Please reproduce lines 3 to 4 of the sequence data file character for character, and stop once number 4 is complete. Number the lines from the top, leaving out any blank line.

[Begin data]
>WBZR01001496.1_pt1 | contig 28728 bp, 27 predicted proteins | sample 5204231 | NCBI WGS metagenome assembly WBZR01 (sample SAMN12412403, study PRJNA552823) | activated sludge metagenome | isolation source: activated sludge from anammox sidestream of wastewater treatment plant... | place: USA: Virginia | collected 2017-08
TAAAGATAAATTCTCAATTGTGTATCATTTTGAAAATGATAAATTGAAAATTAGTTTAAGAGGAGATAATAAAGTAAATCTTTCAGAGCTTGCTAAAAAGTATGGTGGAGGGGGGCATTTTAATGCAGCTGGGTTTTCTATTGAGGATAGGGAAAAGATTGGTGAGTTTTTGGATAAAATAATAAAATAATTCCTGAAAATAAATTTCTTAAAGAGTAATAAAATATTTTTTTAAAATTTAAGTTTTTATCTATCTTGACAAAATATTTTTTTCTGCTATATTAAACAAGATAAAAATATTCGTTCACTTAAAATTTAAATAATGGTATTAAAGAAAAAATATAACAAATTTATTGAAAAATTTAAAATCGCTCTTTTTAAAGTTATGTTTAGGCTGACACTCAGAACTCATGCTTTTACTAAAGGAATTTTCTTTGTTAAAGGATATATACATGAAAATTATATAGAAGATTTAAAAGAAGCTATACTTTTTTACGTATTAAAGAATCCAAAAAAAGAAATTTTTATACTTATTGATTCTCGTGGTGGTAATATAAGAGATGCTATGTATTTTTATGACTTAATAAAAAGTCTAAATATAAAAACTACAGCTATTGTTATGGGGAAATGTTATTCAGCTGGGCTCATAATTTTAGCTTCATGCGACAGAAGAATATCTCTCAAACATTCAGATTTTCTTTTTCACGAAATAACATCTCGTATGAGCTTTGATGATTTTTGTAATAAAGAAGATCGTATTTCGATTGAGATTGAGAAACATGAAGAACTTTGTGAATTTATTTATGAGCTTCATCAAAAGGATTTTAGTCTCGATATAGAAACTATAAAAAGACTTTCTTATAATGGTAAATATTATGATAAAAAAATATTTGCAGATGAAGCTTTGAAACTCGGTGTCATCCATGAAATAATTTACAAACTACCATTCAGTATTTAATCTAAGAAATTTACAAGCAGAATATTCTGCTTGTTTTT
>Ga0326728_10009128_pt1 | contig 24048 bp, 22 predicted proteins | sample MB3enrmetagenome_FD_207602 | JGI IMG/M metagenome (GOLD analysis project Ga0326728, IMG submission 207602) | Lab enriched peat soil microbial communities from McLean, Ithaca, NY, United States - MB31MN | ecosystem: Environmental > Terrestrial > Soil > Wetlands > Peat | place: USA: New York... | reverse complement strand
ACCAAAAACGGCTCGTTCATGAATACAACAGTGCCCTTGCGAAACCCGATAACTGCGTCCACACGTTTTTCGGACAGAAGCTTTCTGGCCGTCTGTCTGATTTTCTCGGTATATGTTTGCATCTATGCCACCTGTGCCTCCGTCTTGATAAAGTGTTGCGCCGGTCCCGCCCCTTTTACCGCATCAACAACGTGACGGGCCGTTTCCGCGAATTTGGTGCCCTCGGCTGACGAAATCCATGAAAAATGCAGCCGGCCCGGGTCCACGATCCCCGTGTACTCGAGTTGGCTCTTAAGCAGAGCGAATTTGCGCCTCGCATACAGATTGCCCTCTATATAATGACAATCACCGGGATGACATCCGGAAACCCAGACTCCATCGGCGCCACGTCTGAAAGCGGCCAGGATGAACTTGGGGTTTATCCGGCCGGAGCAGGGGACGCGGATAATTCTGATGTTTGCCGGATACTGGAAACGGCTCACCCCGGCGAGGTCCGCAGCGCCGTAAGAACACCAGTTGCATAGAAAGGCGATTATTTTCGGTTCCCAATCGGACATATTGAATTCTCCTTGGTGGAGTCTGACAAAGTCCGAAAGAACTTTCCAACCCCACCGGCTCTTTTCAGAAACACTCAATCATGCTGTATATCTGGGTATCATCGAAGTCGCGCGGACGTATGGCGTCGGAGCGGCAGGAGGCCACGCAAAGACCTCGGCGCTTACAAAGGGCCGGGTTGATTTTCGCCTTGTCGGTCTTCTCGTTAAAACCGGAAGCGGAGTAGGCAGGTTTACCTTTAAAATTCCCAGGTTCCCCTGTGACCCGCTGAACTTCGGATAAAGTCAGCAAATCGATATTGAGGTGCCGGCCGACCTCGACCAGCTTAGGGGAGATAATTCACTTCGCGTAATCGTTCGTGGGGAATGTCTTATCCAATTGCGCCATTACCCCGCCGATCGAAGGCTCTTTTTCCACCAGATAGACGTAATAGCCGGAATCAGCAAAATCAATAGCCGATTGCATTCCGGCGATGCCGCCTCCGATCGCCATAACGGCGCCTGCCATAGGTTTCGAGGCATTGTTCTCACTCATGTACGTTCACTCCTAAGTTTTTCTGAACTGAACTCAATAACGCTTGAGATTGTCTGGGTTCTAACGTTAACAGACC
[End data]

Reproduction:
>Ga0326728_10009128_pt1 | contig 24048 bp, 22 predicted proteins | sample MB3enrmetagenome_FD_207602 | JGI IMG/M metagenome (GOLD analysis project Ga0326728, IMG submission 207602) | Lab enriched peat soil microbial communities from McLean, Ithaca, NY, United States - MB31MN | ecosystem: Environmental > Terrestrial > Soil > Wetlands > Peat | place: USA: New York... | reverse complement strand
ACCAAAAACGGCTCGTTCATGAATACAACAGTGCCCTTGCGAAACCCGATAACTGCGTCCACACGTTTTTCGGACAGAAGCTTTCTGGCCGTCTGTCTGATTTTCTCGGTATATGTTTGCATCTATGCCACCTGTGCCTCCGTCTTGATAAAGTGTTGCGCCGGTCCCGCCCCTTTTACCGCATCAACAACGTGACGGGCCGTTTCCGCGAATTTGGTGCCCTCGGCTGACGAAATCCATGAAAAATGCAGCCGGCCCGGGTCCACGATCCCCGTGTACTCGAGTTGGCTCTTAAGCAGAGCGAATTTGCGCCTCGCATACAGATTGCCCTCTATATAATGACAATCACCGGGATGACATCCGGAAACCCAGACTCCATCGGCGCCACGTCTGAAAGCGGCCAGGATGAACTTGGGGTTTATCCGGCCGGAGCAGGGGACGCGGATAATTCTGATGTTTGCCGGATACTGGAAACGGCTCACCCCGGCGAGGTCCGCAGCGCCGTAAGAACACCAGTTGCATAGAAAGGCGATTATTTTCGGTTCCCAATCGGACATATTGAATTCTCCTTGGTGGAGTCTGACAAAGTCCGAAAGAACTTTCCAACCCCACCGGCTCTTTTCAGAAACACTCAATCATGCTGTATATCTGGGTATCATCGAAGTCGCGCGGACGTATGGCGTCGGAGCGGCAGGAGGCCACGCAAAGACCTCGGCGCTTACAAAGGGCCGGGTTGATTTTCGCCTTGTCGGTCTTCTCGTTAAAACCGGAAGCGGAGTAGGCAGGTTTACCTTTAAAATTCCCAGGTTCCCCTGTGACCCGCTGAACTTCGGATAAAGTCAGCAAATCGATATTGAGGTGCCGGCCGACCTCGACCAGCTTAGGGGAGATAATTCACTTCGCGTAATCGTTCGTGGGGAATGTCTTATCCAATTGCGCCATTACCCCGCCGATCGAAGGCTCTTTTTCCACCAGATAGACGTAATAGCCGGAATCAGCAAAATCAATAGCCGATTGCATTCCGGCGATGCCGCCTCCGATCGCCATAACGGCGCCTGCCATAGGTTTCGAGGCATTGTTCTCACTCATGTACGTTCACTCCTAAGTTTTTCTGAACTGAACTCAATAACGCTTGAGATTGTCTGGGTTCTAACGTTAACAGACC